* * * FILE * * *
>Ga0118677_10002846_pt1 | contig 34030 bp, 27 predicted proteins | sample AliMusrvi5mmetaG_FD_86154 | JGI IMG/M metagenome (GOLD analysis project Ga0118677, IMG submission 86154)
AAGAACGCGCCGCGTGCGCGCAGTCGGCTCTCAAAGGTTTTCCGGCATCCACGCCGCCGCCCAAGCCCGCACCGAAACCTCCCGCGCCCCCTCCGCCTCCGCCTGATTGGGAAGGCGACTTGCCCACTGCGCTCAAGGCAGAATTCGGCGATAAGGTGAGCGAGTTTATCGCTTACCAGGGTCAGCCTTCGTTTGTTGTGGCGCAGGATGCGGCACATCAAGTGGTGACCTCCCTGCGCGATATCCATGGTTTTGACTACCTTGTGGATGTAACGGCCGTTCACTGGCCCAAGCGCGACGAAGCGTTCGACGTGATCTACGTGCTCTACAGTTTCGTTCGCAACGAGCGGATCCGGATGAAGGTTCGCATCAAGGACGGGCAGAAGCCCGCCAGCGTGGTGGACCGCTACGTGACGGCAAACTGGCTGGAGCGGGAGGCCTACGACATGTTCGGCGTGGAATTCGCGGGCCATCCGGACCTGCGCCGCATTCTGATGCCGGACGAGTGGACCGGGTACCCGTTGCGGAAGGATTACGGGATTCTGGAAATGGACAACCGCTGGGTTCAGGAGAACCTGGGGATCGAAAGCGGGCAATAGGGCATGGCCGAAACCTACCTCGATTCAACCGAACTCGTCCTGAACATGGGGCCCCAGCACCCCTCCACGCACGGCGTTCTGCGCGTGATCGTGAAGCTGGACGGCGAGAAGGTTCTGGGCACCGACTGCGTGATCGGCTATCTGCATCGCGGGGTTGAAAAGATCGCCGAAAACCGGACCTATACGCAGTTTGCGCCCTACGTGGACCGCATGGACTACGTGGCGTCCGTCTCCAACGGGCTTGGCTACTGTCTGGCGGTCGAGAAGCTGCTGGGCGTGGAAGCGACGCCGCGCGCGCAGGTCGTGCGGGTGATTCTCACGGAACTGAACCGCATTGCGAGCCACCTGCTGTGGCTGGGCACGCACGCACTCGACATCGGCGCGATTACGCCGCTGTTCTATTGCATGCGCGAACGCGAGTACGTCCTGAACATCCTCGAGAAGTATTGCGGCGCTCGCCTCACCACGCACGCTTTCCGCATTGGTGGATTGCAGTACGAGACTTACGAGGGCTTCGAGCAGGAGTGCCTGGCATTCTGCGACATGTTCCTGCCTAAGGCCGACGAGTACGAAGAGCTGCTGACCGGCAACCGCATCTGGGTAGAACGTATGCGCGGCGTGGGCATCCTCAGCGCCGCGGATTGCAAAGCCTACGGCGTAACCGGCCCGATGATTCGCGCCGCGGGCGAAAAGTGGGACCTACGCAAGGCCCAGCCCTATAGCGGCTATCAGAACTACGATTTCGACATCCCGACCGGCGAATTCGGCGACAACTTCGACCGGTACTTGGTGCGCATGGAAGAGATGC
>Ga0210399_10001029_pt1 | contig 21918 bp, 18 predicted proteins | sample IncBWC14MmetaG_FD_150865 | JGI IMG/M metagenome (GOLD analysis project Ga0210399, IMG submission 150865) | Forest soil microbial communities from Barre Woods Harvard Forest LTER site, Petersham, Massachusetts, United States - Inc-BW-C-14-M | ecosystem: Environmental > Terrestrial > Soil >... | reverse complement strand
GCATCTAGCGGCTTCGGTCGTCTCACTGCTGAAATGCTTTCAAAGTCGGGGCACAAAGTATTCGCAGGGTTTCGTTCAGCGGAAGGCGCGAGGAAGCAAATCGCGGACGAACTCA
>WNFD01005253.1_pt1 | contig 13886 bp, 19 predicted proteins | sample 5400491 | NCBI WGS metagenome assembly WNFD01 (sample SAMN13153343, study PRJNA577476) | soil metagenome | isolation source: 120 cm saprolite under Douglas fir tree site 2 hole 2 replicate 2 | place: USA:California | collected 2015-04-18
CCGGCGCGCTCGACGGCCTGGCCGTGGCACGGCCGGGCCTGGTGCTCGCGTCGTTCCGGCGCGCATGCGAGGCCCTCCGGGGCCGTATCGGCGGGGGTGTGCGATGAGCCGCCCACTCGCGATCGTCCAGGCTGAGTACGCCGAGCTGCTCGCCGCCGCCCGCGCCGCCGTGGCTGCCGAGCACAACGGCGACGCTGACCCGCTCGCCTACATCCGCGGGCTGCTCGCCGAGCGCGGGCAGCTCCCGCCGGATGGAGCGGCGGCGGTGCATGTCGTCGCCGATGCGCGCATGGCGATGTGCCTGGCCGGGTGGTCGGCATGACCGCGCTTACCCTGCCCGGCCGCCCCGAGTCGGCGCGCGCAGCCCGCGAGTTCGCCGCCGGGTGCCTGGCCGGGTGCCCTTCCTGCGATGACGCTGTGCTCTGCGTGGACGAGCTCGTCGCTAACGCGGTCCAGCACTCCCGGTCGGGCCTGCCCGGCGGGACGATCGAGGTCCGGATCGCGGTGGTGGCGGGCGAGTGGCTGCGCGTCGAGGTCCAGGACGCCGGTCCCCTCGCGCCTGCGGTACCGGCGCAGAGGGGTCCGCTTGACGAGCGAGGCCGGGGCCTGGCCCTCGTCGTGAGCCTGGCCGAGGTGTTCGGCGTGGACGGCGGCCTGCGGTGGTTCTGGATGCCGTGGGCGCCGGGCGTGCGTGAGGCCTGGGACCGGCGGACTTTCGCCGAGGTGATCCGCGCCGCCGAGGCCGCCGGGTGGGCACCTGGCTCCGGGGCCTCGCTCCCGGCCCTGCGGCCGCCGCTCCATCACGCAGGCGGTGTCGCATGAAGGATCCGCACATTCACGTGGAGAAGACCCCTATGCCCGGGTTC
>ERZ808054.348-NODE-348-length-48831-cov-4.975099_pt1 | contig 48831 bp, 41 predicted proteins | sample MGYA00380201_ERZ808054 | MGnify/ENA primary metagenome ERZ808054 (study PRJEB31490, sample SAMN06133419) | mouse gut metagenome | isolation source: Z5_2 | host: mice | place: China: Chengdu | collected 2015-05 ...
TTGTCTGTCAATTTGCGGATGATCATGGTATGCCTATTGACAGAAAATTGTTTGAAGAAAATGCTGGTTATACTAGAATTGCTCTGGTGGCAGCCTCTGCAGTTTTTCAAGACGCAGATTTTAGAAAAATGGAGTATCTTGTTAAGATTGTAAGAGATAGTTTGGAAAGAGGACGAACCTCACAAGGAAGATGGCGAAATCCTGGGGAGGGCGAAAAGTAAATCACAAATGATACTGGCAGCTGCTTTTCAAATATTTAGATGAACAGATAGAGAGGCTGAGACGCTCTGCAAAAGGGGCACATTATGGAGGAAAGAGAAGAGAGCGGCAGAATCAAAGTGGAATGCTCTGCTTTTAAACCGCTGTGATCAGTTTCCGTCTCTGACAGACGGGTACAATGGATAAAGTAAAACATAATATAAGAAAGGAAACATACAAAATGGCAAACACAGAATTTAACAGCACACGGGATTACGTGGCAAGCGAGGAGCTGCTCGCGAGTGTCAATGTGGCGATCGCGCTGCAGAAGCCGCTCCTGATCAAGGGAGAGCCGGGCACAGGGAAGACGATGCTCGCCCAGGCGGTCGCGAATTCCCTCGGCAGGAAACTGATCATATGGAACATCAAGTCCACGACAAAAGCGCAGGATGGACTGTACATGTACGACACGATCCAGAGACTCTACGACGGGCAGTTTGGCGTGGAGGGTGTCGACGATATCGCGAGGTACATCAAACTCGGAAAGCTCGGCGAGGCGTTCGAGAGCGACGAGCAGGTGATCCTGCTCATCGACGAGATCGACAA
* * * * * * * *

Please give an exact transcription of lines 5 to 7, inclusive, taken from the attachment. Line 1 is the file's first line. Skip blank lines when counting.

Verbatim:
>WNFD01005253.1_pt1 | contig 13886 bp, 19 predicted proteins | sample 5400491 | NCBI WGS metagenome assembly WNFD01 (sample SAMN13153343, study PRJNA577476) | soil metagenome | isolation source: 120 cm saprolite under Douglas fir tree site 2 hole 2 replicate 2 | place: USA:California | collected 2015-04-18
CCGGCGCGCTCGACGGCCTGGCCGTGGCACGGCCGGGCCTGGTGCTCGCGTCGTTCCGGCGCGCATGCGAGGCCCTCCGGGGCCGTATCGGCGGGGGTGTGCGATGAGCCGCCCACTCGCGATCGTCCAGGCTGAGTACGCCGAGCTGCTCGCCGCCGCCCGCGCCGCCGTGGCTGCCGAGCACAACGGCGACGCTGACCCGCTCGCCTACATCCGCGGGCTGCTCGCCGAGCGCGGGCAGCTCCCGCCGGATGGAGCGGCGGCGGTGCATGTCGTCGCCGATGCGCGCATGGCGATGTGCCTGGCCGGGTGGTCGGCATGACCGCGCTTACCCTGCCCGGCCGCCCCGAGTCGGCGCGCGCAGCCCGCGAGTTCGCCGCCGGGTGCCTGGCCGGGTGCCCTTCCTGCGATGACGCTGTGCTCTGCGTGGACGAGCTCGTCGCTAACGCGGTCCAGCACTCCCGGTCGGGCCTGCCCGGCGGGACGATCGAGGTCCGGATCGCGGTGGTGGCGGGCGAGTGGCTGCGCGTCGAGGTCCAGGACGCCGGTCCCCTCGCGCCTGCGGTACCGGCGCAGAGGGGTCCGCTTGACGAGCGAGGCCGGGGCCTGGCCCTCGTCGTGAGCCTGGCCGAGGTGTTCGGCGTGGACGGCGGCCTGCGGTGGTTCTGGATGCCGTGGGCGCCGGGCGTGCGTGAGGCCTGGGACCGGCGGACTTTCGCCGAGGTGATCCGCGCCGCCGAGGCCGCCGGGTGGGCACCTGGCTCCGGGGCCTCGCTCCCGGCCCTGCGGCCGCCGCTCCATCACGCAGGCGGTGTCGCATGAAGGATCCGCACATTCACGTGGAGAAGACCCCTATGCCCGGGTTC
>ERZ808054.348-NODE-348-length-48831-cov-4.975099_pt1 | contig 48831 bp, 41 predicted proteins | sample MGYA00380201_ERZ808054 | MGnify/ENA primary metagenome ERZ808054 (study PRJEB31490, sample SAMN06133419) | mouse gut metagenome | isolation source: Z5_2 | host: mice | place: China: Chengdu | collected 2015-05 ...